Diversification and spatial structuring in the mutualism between Ficus septica and its pollinating wasps in insular South East Asia

Abstract : Background: Interspecific interactions have long been assumed to play an important role in diversification. Mutualistic interactions, such as nursery pollination mutualisms, have been proposed as good candidates for diversification through co-speciation because of their intricate nature. However, little is known about how speciation and diversification proceeds in emblematic nursery pollination systems such as figs and fig wasps. Here, we analyse diversification in connection with spatial structuring in the obligate mutualistic association between Ficus septica and its pollinating wasps throughout the Philippines and Taiwan. Results: Ceratosolen wasps pollinating F. septica are structured into a set of three vicariant black coloured species, and a fourth yellow coloured species whose distribution overlaps with those of the black species. However, two black pollinator species were found to co-occur on Lanyu island. Microsatellite data on F. septica indicates the presence of three gene pools that broadly mirrors the distribution of the three black clades. Moreover, receptive fig odours, the specific message used by pollinating wasps to locate their host tree, varied among locations. Conclusions: F. septica and its black pollinator clades exhibited similar geographic structuring. This could be due originally to geographic barriers leading to isolation, local adaptation, and finally co-structuring. Nevertheless, the co-occurrence of two black pollinator species on Lanyu island suggests that the parapatric distribution of the black clades is now maintained by the inability of migrating individuals of black pollinators to establish populations outside their range. On the other hand, the distribution of the yellow clade strongly suggests an initial case of character displacement followed by subsequent range extension: in our study system, phenotypic or microevolutionary plasticity has allowed the yellow clade to colonise hosts presenting distinct odours. Hence, while variation in receptive fig odours allows specificity in the interaction, this variation does not necessarily lead to coevolutionary plant-insect diversification. Globally, our results evidence evolutionary plasticity in the fig-fig wasp mutualism. This is the first documentation of the presence of two distinct processes in pollinating fig wasp diversification on a host species: the formation of vicariant species and the co-occurrence of other species over large parts of their ranges probably made possible by character displacement.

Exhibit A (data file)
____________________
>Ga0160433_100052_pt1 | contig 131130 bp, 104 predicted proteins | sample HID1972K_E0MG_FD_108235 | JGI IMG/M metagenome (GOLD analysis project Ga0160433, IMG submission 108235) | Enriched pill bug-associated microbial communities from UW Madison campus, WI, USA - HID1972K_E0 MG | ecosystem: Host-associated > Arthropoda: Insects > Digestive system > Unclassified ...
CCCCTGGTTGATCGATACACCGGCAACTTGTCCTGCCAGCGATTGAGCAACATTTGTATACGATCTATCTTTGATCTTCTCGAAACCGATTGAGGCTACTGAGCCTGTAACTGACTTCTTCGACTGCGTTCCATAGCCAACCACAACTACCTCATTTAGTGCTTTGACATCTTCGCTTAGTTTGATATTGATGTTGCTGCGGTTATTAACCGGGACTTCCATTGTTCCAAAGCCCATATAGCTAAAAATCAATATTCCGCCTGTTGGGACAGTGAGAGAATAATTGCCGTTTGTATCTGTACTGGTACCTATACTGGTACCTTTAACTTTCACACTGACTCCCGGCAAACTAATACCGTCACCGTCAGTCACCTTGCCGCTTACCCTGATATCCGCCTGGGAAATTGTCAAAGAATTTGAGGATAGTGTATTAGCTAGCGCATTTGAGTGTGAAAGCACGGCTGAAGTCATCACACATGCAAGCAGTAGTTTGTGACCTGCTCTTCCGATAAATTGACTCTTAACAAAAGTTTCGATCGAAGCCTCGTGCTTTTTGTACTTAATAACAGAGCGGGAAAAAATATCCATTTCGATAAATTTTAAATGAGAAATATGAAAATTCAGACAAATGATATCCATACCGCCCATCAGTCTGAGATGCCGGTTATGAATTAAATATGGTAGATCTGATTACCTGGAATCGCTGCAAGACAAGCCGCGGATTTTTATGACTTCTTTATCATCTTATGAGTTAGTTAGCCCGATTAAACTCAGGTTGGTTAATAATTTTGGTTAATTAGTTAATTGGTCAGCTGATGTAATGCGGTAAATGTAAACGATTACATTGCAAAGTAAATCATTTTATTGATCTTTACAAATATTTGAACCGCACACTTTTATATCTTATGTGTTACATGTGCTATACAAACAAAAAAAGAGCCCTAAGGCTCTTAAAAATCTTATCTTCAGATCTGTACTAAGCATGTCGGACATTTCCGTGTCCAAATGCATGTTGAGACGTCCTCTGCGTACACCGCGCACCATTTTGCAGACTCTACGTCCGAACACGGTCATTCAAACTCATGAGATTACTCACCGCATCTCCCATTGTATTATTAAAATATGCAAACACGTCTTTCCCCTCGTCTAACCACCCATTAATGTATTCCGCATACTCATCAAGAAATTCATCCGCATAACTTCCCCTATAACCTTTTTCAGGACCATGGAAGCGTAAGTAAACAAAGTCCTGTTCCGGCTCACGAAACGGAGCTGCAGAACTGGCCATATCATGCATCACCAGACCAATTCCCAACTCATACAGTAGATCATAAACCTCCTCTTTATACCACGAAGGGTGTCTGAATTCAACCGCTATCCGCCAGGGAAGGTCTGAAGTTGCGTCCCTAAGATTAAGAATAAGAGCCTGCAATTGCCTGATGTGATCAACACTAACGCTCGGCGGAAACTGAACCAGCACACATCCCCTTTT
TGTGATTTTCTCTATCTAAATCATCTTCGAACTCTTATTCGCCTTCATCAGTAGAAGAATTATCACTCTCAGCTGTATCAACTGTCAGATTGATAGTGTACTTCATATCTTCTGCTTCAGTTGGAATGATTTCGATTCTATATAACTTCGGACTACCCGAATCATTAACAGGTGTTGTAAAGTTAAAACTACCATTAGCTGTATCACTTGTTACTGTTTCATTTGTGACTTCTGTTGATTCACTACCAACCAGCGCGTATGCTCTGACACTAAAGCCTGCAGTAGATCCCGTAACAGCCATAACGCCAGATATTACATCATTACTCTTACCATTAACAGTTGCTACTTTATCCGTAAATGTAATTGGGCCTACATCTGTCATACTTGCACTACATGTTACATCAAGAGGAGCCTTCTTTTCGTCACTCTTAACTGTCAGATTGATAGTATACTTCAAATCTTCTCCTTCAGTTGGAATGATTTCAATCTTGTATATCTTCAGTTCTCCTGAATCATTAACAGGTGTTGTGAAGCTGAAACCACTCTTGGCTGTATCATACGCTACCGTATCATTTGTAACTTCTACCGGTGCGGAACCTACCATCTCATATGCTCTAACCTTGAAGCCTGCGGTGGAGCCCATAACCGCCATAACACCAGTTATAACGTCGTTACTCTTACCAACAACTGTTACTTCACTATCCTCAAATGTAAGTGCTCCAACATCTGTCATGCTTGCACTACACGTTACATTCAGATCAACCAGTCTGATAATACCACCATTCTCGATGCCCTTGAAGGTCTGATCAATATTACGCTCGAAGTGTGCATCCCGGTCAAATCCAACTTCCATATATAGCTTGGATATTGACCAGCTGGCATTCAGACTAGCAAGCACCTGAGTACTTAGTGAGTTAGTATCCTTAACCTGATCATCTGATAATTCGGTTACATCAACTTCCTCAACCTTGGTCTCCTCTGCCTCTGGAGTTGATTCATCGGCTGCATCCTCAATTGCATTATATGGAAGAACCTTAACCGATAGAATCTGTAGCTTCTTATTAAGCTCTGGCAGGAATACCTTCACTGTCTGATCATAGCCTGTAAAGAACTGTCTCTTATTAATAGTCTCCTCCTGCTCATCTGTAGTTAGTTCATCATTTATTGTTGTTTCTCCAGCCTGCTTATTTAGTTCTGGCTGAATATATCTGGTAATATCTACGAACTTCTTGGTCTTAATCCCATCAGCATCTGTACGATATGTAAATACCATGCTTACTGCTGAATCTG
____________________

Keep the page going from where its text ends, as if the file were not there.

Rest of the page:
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BMC Evolutionary Biology, BioMed Central, 2017, 17, pp.207. 〈10.1186/s12862-017-1034-8〉
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Lillian Jennifer Rodriguez, Anthony Bain, Lien-Siang Chou, Lucie Conchou, Astrid Cruaud, et al.. Diversification and spatial structuring in the mutualism between Ficus septica and its pollinating wasps in insular South East Asia. BMC Evolutionary Biology, BioMed Central, 2017, 17, pp.207. 〈10.1186/s12862-017-1034-8〉. 〈hal-01589491〉

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